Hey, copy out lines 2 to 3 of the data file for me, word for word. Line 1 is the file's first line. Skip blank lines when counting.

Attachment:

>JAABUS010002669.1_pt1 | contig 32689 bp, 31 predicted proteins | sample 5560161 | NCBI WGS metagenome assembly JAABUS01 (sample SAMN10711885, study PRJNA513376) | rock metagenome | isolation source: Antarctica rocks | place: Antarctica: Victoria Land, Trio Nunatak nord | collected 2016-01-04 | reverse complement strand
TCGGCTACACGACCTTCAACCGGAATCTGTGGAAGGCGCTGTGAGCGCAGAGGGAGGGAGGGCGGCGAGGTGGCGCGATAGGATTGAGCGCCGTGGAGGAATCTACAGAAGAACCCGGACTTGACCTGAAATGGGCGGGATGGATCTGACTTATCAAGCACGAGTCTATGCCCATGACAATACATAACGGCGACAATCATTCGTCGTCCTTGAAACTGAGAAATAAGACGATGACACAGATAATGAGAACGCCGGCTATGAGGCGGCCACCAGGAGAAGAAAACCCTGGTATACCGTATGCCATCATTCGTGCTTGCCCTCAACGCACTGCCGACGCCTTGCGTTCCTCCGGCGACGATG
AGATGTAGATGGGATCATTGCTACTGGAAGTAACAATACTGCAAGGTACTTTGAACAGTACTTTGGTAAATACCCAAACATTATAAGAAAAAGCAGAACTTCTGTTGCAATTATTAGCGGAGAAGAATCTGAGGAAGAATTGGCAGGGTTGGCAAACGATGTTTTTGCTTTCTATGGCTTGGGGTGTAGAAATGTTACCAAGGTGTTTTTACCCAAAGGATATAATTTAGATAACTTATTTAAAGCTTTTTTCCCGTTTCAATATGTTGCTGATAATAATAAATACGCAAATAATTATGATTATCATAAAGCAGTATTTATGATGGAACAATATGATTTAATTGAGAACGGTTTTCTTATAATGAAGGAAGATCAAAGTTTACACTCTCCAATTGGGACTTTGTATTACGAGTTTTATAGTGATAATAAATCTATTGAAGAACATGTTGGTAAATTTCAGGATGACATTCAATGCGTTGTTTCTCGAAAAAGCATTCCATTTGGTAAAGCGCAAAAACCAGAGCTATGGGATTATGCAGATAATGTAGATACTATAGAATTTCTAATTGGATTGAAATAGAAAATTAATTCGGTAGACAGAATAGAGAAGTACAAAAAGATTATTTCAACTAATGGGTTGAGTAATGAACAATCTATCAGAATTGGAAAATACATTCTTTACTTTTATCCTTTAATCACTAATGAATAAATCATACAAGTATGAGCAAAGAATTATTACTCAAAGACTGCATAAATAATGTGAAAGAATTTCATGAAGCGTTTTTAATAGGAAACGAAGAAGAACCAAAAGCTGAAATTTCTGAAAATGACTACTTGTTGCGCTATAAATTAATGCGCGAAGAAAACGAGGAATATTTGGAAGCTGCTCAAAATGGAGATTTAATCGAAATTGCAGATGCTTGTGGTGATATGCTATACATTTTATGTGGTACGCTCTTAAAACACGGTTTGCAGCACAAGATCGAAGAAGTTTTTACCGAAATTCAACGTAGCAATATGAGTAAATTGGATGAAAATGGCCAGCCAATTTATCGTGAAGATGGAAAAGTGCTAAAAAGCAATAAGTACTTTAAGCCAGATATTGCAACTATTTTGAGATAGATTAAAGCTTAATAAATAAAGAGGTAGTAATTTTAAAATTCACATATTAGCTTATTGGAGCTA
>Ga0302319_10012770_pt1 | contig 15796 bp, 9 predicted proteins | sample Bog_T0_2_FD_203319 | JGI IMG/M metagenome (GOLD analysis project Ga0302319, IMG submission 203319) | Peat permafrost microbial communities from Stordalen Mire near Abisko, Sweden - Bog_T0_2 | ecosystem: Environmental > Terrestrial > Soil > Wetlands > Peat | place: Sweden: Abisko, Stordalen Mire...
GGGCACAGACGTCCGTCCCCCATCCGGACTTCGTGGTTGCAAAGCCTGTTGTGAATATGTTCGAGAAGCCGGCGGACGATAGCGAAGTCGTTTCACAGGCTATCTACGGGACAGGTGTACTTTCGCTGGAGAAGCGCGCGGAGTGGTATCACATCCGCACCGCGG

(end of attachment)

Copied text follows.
TCGGCTACACGACCTTCAACCGGAATCTGTGGAAGGCGCTGTGAGCGCAGAGGGAGGGAGGGCGGCGAGGTGGCGCGATAGGATTGAGCGCCGTGGAGGAATCTACAGAAGAACCCGGACTTGACCTGAAATGGGCGGGATGGATCTGACTTATCAAGCACGAGTCTATGCCCATGACAATACATAACGGCGACAATCATTCGTCGTCCTTGAAACTGAGAAATAAGACGATGACACAGATAATGAGAACGCCGGCTATGAGGCGGCCACCAGGAGAAGAAAACCCTGGTATACCGTATGCCATCATTCGTGCTTGCCCTCAACGCACTGCCGACGCCTTGCGTTCCTCCGGCGACGATG
AGATGTAGATGGGATCATTGCTACTGGAAGTAACAATACTGCAAGGTACTTTGAACAGTACTTTGGTAAATACCCAAACATTATAAGAAAAAGCAGAACTTCTGTTGCAATTATTAGCGGAGAAGAATCTGAGGAAGAATTGGCAGGGTTGGCAAACGATGTTTTTGCTTTCTATGGCTTGGGGTGTAGAAATGTTACCAAGGTGTTTTTACCCAAAGGATATAATTTAGATAACTTATTTAAAGCTTTTTTCCCGTTTCAATATGTTGCTGATAATAATAAATACGCAAATAATTATGATTATCATAAAGCAGTATTTATGATGGAACAATATGATTTAATTGAGAACGGTTTTCTTATAATGAAGGAAGATCAAAGTTTACACTCTCCAATTGGGACTTTGTATTACGAGTTTTATAGTGATAATAAATCTATTGAAGAACATGTTGGTAAATTTCAGGATGACATTCAATGCGTTGTTTCTCGAAAAAGCATTCCATTTGGTAAAGCGCAAAAACCAGAGCTATGGGATTATGCAGATAATGTAGATACTATAGAATTTCTAATTGGATTGAAATAGAAAATTAATTCGGTAGACAGAATAGAGAAGTACAAAAAGATTATTTCAACTAATGGGTTGAGTAATGAACAATCTATCAGAATTGGAAAATACATTCTTTACTTTTATCCTTTAATCACTAATGAATAAATCATACAAGTATGAGCAAAGAATTATTACTCAAAGACTGCATAAATAATGTGAAAGAATTTCATGAAGCGTTTTTAATAGGAAACGAAGAAGAACCAAAAGCTGAAATTTCTGAAAATGACTACTTGTTGCGCTATAAATTAATGCGCGAAGAAAACGAGGAATATTTGGAAGCTGCTCAAAATGGAGATTTAATCGAAATTGCAGATGCTTGTGGTGATATGCTATACATTTTATGTGGTACGCTCTTAAAACACGGTTTGCAGCACAAGATCGAAGAAGTTTTTACCGAAATTCAACGTAGCAATATGAGTAAATTGGATGAAAATGGCCAGCCAATTTATCGTGAAGATGGAAAAGTGCTAAAAAGCAATAAGTACTTTAAGCCAGATATTGCAACTATTTTGAGATAGATTAAAGCTTAATAAATAAAGAGGTAGTAATTTTAAAATTCACATATTAGCTTATTGGAGCTA